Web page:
Analysis Finds Flu Vaccine Efficacy Lacking, as Flu Vaccines are Suspended Across Europe and Canada
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By Dr. Mercola
With flu season just around the corner, health agencies are telling Americans to just "get your flu shot," assuring everyone that it's safe and effective. Many, like MedicineNet.com,1 chalk up any and all safety concerns as "myths.""It's the time of year when you should be thinking about flu vaccinations for yourself and your family," they write. "Some people, however, decide not to get the flu vaccine and put themselves and others at risk of getting sick just because they believe long-held myths about the vaccine."Myths? I think not.
Vaccine Claims are Not Based on Science-Backed Medicine
The only myth here is the unscientific claim that the flu vaccine is safe and effective and "the best way" to protect yourself against the flu. Nothing could be further from the truth. Numerous studies have shown that the flu vaccine is NOT an effective way to prevent influenza and the real-life experiences of vaccine victims offer a window into the indisputable reality that flu vaccines are NOT without serious risks.Most recently, a University Of Minnesota study2 published in January found that flu vaccines may not offer as much protection as previously thought. The elderly, in particular, do not appear to receive measureable value from the flu shot, which is the same conclusion reached by several previous studies. Trivalent inactivated influenza vaccines also didn't offer much protection to children over the age of seven.The study differs from other meta-analyses in that it assessed efficacy and effectiveness of licensed influenza vaccines in the US by including only those studies that used sensitive and highly specific diagnostic tests to confirm cases of influenza. Eligible articles were published between Jan 1, 1967, and Feb 15, 2011, and used RT-PCR or culture for confirmation of influenza. According to the authors:"Influenza vaccines can provide moderate protection against virologically confirmed influenza, but such protection is greatly reduced or absent in some seasons. Evidence for protection in adults aged 65 years or older is lacking."In essence, if you're a senior, you're taking a health risk for a theoretical health benefit that can't be confirmed and, if you're a healthy adult, it's a shot in the dark. According to this analysis, at best you'll have up to 59 percent protection IF the selected type A and B influenza strains included in the vaccine are exactly those you happen to be exposed to. If not, you'll have no protection at all. So, again, you're taking a health risk for little or no benefit. Lead researcher Osterholm told WFMY News 2:3"We found that current influenza vaccine protection is substantially lower than for most routine recommended vaccines and is suboptimal."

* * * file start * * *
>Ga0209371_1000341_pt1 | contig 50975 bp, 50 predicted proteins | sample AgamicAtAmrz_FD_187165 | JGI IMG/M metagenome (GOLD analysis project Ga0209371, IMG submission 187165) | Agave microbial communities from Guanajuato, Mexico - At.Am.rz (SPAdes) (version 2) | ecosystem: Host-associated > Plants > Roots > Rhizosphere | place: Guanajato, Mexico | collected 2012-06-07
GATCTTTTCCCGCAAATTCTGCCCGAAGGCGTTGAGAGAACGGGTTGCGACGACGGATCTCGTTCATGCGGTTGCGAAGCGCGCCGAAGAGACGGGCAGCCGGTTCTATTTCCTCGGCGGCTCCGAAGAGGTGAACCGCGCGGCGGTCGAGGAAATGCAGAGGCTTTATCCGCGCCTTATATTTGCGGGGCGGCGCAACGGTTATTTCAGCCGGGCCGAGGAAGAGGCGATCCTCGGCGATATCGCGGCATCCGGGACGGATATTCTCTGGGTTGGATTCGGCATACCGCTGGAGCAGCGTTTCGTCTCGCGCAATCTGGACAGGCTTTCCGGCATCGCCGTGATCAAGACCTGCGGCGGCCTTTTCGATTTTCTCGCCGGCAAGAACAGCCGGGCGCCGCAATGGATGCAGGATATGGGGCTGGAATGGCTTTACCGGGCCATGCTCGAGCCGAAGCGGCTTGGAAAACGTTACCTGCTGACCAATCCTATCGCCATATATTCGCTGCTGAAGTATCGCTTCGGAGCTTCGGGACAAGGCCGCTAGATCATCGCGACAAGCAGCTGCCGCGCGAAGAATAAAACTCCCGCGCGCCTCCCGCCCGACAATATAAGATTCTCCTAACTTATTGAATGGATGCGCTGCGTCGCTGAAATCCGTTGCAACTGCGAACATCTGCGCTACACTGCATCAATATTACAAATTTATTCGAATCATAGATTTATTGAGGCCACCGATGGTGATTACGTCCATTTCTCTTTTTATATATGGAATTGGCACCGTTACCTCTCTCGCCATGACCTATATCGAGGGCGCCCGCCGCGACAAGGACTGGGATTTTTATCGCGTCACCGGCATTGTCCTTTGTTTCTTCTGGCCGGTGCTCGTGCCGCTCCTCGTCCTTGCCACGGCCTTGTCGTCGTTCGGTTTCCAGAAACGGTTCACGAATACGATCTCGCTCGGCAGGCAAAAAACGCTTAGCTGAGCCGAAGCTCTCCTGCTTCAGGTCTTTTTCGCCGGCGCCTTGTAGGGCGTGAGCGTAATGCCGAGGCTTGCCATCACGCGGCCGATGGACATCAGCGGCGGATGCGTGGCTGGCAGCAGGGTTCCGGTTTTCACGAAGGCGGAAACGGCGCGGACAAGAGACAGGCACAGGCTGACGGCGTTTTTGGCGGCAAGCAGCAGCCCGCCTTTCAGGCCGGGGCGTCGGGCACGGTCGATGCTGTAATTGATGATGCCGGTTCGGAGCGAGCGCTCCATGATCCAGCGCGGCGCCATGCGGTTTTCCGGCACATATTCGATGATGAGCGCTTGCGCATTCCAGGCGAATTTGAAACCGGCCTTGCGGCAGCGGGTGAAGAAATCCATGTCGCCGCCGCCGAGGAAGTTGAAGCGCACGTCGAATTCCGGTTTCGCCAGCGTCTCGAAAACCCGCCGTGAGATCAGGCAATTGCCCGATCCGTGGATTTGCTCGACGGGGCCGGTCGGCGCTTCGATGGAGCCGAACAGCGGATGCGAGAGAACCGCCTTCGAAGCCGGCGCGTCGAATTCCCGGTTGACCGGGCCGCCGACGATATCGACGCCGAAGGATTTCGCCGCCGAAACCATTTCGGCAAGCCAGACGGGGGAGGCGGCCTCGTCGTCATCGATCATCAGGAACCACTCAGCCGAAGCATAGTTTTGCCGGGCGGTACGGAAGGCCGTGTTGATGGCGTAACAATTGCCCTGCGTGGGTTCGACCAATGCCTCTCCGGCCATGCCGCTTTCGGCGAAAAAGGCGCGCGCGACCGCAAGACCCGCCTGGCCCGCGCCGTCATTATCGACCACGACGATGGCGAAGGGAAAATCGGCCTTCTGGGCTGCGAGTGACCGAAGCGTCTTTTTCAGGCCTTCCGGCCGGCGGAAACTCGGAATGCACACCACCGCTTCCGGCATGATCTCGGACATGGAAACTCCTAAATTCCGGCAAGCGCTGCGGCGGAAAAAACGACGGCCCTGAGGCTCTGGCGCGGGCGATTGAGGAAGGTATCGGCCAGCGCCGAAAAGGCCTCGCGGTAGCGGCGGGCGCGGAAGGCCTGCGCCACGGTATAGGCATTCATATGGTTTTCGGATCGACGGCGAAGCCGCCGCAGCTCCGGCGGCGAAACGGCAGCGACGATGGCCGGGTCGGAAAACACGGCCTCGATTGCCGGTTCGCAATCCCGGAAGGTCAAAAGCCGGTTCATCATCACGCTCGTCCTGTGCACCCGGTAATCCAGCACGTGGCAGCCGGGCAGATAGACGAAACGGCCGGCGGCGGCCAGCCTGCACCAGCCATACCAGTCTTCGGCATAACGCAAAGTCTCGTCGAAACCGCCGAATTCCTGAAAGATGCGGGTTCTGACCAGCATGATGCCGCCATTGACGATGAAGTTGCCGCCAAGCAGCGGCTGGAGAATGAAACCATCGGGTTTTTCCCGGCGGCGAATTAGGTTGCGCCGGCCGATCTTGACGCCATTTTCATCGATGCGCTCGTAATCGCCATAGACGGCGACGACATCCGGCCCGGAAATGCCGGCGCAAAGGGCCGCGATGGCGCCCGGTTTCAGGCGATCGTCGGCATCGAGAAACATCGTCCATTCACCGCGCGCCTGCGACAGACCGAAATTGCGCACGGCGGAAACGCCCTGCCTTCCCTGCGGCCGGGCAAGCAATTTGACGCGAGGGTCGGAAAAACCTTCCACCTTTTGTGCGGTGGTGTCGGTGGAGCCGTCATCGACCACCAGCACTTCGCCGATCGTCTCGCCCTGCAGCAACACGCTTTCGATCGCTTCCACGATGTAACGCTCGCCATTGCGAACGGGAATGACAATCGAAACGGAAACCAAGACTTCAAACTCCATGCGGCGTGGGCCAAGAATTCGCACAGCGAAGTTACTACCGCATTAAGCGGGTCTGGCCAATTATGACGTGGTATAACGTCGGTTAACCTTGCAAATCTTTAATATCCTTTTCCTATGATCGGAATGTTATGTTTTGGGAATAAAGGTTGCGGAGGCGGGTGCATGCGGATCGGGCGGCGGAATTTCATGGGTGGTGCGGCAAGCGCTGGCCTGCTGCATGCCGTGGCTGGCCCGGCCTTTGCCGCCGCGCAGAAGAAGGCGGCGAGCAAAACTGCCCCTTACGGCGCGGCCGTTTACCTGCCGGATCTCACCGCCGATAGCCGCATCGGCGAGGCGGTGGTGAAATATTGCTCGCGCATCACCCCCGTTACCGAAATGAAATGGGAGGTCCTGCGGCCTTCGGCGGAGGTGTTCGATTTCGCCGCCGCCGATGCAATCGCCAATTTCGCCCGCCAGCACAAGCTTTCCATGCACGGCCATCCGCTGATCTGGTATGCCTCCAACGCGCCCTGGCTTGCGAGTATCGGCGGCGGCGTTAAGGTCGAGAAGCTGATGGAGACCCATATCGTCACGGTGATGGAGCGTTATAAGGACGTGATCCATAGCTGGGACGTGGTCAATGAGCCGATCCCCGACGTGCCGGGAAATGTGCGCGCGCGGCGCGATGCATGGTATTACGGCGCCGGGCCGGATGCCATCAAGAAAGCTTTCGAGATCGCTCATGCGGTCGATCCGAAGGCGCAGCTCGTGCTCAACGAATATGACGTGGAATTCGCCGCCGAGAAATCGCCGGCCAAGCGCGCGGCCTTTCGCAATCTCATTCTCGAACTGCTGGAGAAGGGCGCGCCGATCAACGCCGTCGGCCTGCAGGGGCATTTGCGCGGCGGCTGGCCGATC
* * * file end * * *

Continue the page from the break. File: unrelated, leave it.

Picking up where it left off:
Powerful Profile of a Vaccine Victim
While the efficacy of flu vaccines may be "suboptimal" or missing altogether, the same cannot be said about the potential health risks, so a calm, level-headed risk versus benefit analysis is crucial before you decide to get vaccinated.I urge you to watch the profile of a flu vaccine victim below, and weigh the potential of such an outcome against the potential of having to spend a week in bed with the flu... Remember most deaths attributed to the flu are actually due to bacterial pneumonia. But these days, bacterial pneumonia can be effectively treated with advanced medical care and therapies, like ICUs, respirators and parenteral antibiotics.While infants and young children are at greatest risk, NO ONE is exempt from the potential serious complications of vaccination, one of which is Guillaine-Barre syndrome (GBS). In the video above, Barbara Loe Fisher, co-founder and president of the non-profit National Vaccine Information Center (NVIC), interviews a Connecticut artist and her mother, a former professor of nursing, who developed GBS after getting a seasonal flu shot in 2008 and today is permanently disabled with total body paralysis.